thumbnail Fig. 5.

Density profiles. The solid circles show the radial density profile of Rup 106 (left panel) and IC 4499 (right panel) corrected for the contamination from the background and foreground stars. The open circles indicate the background and foreground uncorrected counts. The density of field stars was estimated using the most external bins. The best-fit King model is shown as a solid line on the figures while the small panel at the bottom of the figures shows the residual of the fit at each radial bin. The parameters of the best-fit King model are also indicated in the figure.

The background-corrected profiles (solid circles in the figure) were fit with single-mass, spherical, and isotropic King models (King 1966), which constitute a single-parameter family, where the shape of the density distribution is uniquely determined by the value of the concentration parameter (c) or, equivalently, the value of W0 that is linked with the dimensionless central potential. For each cluster, we compared the observed profile with a grid of King models with c varying between 0.8 and 2.5 in steps of 0.05 (Miocchi 2006). From the analysis of the residuals between the observed and the theoretical profiles, we then determined the best-fit solution as the model providing the minimum χ2 value (see Lanzoni & Ferraro 2019 for more details). The best-fit models are shown as solid red lines in Fig. 5, where we also label the value of the main structural parameters. In both cases, we find very small values for the concentration parameter (c = 0.84 and 1.02 for Rup 106 and IC 4499, respectively) and large core radii (rc = 46.5″ or 4.10 pc and 70.9″ or 6.46 pc, respectively), in agreement with the expectations for such low-density systems. Moreover, Rup 106 has a tidal radius rt = 390.​​″84 (34.48 pc) and for IC 4499 we find that rt = 807.​​″08 (73.56 pc). We estimate the size of the radii in parsecs by assuming distances of 21.20 Kpc and 18.8 Kpc for Rup 106 and IC 4499, respectively (Harris 1996, 2010 edition).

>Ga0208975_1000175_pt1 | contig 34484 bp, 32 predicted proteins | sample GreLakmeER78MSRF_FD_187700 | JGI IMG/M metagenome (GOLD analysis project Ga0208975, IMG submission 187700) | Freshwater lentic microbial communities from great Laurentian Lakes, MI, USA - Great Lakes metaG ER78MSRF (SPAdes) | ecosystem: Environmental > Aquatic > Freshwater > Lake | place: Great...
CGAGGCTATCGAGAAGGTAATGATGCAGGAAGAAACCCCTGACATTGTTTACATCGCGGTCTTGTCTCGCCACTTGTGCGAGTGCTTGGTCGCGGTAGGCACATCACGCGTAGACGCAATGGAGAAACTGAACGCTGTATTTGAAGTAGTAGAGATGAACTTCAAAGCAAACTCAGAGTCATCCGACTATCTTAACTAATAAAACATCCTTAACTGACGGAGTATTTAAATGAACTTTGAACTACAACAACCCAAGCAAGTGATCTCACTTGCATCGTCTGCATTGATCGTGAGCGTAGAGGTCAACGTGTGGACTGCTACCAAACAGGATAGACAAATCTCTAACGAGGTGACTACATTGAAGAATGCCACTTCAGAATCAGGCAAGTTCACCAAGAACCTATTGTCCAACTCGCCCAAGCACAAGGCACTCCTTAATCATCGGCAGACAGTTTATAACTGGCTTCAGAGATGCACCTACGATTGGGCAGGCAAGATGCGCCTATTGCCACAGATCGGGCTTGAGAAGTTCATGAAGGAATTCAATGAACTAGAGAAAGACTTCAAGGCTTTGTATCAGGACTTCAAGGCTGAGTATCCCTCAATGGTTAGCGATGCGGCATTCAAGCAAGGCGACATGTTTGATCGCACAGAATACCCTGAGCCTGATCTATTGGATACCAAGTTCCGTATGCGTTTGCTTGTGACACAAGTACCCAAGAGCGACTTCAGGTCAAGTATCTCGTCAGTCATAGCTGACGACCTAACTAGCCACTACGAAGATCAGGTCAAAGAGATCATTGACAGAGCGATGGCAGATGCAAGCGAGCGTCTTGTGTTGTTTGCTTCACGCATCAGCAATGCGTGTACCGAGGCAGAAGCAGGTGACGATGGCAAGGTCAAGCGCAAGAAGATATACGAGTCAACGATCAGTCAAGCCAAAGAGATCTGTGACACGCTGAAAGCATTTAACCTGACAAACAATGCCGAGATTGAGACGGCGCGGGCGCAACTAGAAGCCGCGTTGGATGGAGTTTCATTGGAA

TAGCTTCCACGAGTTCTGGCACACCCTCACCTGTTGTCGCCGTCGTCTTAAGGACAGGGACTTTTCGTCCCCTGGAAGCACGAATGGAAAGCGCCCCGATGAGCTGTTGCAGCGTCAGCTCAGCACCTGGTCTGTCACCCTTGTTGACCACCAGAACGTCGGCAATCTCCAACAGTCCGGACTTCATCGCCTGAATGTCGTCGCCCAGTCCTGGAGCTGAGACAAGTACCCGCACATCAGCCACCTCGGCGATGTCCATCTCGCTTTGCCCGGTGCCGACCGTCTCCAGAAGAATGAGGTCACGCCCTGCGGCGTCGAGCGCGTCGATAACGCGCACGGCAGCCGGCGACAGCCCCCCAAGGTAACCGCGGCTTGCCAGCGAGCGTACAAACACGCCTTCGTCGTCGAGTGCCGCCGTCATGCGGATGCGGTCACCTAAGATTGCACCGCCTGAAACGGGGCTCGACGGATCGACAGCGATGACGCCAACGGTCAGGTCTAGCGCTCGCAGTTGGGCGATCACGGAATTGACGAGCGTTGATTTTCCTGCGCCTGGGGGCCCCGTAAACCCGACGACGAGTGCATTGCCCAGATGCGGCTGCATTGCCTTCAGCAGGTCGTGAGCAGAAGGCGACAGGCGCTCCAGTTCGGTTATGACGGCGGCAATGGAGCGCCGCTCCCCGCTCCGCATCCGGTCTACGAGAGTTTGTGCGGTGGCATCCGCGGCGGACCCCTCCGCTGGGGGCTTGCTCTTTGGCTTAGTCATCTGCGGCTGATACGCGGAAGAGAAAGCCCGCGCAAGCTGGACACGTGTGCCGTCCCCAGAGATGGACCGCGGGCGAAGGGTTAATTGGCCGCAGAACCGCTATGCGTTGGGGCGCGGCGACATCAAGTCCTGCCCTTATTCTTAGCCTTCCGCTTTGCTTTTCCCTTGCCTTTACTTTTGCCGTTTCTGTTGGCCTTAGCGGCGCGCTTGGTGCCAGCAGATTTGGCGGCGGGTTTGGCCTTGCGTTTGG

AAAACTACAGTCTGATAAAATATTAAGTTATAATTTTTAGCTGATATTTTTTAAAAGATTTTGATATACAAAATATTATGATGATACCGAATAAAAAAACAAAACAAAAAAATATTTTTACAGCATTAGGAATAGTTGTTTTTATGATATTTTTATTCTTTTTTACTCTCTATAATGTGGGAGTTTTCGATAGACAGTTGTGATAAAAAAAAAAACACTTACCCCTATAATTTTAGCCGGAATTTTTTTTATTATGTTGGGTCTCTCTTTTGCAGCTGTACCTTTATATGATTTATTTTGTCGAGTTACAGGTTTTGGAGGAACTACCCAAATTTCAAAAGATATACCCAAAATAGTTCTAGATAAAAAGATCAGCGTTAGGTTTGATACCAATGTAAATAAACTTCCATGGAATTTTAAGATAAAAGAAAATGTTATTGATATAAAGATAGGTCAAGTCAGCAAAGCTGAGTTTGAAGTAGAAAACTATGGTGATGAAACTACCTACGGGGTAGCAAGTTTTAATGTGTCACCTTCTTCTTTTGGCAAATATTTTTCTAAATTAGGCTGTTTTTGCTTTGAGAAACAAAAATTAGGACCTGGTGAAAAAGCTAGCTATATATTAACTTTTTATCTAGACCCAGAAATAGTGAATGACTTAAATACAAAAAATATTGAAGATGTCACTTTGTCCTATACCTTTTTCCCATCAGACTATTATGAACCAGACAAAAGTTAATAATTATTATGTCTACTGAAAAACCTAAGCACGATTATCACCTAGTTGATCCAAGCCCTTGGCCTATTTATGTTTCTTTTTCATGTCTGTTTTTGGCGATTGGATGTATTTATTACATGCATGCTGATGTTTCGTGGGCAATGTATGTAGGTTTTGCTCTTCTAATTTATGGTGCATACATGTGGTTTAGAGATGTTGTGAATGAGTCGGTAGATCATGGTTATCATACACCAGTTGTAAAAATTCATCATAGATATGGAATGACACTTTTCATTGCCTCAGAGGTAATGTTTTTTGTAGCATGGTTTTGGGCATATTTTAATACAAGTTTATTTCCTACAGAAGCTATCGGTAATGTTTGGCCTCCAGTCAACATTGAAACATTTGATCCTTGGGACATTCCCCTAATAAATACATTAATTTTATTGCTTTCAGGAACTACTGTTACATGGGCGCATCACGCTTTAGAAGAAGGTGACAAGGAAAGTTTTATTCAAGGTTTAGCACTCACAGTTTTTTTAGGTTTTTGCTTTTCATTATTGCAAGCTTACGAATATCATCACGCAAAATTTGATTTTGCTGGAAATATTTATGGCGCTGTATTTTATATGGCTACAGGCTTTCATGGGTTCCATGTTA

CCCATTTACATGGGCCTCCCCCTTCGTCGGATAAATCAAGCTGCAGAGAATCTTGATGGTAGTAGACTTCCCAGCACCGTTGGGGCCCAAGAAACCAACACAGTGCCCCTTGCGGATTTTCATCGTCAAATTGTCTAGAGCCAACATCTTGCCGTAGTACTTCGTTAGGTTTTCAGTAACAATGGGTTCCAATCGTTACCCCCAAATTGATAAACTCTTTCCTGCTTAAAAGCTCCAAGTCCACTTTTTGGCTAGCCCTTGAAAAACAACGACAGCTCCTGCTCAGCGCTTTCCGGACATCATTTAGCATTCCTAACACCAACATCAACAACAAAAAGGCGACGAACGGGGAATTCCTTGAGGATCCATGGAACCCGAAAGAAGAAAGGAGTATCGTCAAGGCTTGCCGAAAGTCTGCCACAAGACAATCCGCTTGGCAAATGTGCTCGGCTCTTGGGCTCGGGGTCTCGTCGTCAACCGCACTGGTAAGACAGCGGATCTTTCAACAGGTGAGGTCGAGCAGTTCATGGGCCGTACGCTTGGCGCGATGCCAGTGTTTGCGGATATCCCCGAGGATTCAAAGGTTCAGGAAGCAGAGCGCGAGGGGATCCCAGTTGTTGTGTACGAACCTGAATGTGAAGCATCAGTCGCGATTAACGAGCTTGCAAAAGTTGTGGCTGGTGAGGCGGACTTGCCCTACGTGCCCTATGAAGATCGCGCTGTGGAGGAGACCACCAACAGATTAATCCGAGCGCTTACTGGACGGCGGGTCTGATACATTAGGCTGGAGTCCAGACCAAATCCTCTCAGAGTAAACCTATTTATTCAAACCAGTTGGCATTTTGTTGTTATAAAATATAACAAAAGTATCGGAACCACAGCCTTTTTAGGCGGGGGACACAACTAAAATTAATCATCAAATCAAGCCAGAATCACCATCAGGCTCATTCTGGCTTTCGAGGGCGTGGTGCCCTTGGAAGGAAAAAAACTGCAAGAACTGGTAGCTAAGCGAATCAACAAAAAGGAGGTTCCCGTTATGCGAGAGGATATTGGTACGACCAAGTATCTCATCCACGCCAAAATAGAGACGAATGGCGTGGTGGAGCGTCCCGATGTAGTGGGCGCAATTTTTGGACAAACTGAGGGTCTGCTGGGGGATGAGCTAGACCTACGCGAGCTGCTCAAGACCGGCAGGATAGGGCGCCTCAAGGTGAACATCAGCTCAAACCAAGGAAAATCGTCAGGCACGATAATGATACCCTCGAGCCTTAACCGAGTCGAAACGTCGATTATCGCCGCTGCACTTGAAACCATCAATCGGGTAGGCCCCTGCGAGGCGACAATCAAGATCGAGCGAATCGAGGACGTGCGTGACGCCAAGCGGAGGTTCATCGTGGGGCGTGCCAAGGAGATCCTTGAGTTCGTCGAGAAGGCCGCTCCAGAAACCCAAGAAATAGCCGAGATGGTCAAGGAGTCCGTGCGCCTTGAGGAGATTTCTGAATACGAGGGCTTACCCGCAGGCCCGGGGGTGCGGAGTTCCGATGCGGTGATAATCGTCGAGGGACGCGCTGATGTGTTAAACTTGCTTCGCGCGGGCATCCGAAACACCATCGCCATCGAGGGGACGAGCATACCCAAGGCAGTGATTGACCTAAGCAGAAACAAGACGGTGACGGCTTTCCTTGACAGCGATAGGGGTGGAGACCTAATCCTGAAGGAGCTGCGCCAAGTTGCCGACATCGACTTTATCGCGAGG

We note that the structural parameters that we derive in this work for the two clusters slightly differ from the ones reported by Harris (1996, 2010 edition) and the recent study done by Baumgardt & Hilker (2018). Arguably, the difference is due to the different data sets used in our work and by Baumgardt & Hilker (2018) to estimate the parameters. While our data allow us to sample the stellar population of the clusters well beyond rt, Baumgardt & Hilker (2018) used HST archive data to sample mostly the central regions complemented with surface-brightness profiles to sample the external areas. We stress here that determining the radial density profiles from the star counts using properly resolved stars allows us to exclude any possible bias introduced by the presence of a few bright stars, which would significantly alter the location of the surface brightness maximum and possibly the precise shape of the profile itself (see also Lanzoni & Ferraro 2019). Moreover, as proven by Miocchi et al. (2013), the availability of wide-field catalogues that make it possible to sample the cluster stellar population for its total extension is essential in order to gain sufficient control of the level of background contamination.